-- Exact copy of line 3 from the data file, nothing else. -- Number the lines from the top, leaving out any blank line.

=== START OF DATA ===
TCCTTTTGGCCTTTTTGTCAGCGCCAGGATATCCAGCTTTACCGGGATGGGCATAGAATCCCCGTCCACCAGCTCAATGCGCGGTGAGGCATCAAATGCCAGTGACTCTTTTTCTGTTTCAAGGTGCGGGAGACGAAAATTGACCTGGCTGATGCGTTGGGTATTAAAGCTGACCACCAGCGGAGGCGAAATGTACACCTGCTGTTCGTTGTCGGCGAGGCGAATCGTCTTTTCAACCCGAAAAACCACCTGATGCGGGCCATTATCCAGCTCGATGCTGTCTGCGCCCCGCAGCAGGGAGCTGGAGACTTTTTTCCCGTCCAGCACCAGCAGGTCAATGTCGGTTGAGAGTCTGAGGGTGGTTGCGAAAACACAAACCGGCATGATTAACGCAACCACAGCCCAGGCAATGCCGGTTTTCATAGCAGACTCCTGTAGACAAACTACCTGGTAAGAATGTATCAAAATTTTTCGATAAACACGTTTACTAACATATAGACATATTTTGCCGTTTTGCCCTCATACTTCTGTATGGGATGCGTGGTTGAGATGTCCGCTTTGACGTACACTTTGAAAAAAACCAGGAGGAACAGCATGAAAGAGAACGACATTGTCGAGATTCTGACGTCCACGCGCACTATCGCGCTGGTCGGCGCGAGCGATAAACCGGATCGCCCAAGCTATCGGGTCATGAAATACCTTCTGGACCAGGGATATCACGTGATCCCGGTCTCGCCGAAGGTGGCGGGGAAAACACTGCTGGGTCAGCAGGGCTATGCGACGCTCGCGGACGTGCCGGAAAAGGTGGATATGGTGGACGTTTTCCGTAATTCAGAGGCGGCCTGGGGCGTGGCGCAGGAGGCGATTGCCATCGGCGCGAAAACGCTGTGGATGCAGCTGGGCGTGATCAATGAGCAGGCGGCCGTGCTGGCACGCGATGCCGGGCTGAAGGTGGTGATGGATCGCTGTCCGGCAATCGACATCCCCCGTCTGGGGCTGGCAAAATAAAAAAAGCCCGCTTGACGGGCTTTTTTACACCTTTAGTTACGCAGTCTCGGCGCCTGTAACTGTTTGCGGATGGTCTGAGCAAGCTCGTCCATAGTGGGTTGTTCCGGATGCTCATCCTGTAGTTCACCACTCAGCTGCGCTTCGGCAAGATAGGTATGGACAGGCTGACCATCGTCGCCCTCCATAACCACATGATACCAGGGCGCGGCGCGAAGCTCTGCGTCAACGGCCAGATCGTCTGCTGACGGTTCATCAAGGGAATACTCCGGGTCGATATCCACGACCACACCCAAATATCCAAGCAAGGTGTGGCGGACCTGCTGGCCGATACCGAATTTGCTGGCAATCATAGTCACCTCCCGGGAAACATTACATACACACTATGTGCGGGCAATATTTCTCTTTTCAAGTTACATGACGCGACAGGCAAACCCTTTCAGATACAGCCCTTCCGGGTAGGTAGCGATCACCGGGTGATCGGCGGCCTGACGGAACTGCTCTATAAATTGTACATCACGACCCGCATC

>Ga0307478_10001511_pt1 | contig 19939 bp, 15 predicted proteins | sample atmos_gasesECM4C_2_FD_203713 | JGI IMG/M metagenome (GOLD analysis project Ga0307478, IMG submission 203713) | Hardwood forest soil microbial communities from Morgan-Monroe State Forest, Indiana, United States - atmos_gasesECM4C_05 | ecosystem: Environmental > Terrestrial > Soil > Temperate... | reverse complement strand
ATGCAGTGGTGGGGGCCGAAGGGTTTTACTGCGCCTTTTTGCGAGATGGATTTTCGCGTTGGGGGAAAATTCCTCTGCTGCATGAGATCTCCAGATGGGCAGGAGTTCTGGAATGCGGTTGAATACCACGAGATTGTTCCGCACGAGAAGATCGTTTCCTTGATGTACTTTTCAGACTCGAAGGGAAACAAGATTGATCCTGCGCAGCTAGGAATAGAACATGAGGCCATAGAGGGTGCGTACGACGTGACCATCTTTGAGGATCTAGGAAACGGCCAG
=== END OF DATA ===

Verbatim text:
ATGCAGTGGTGGGGGCCGAAGGGTTTTACTGCGCCTTTTTGCGAGATGGATTTTCGCGTTGGGGGAAAATTCCTCTGCTGCATGAGATCTCCAGATGGGCAGGAGTTCTGGAATGCGGTTGAATACCACGAGATTGTTCCGCACGAGAAGATCGTTTCCTTGATGTACTTTTCAGACTCGAAGGGAAACAAGATTGATCCTGCGCAGCTAGGAATAGAACATGAGGCCATAGAGGGTGCGTACGACGTGACCATCTTTGAGGATCTAGGAAACGGCCAG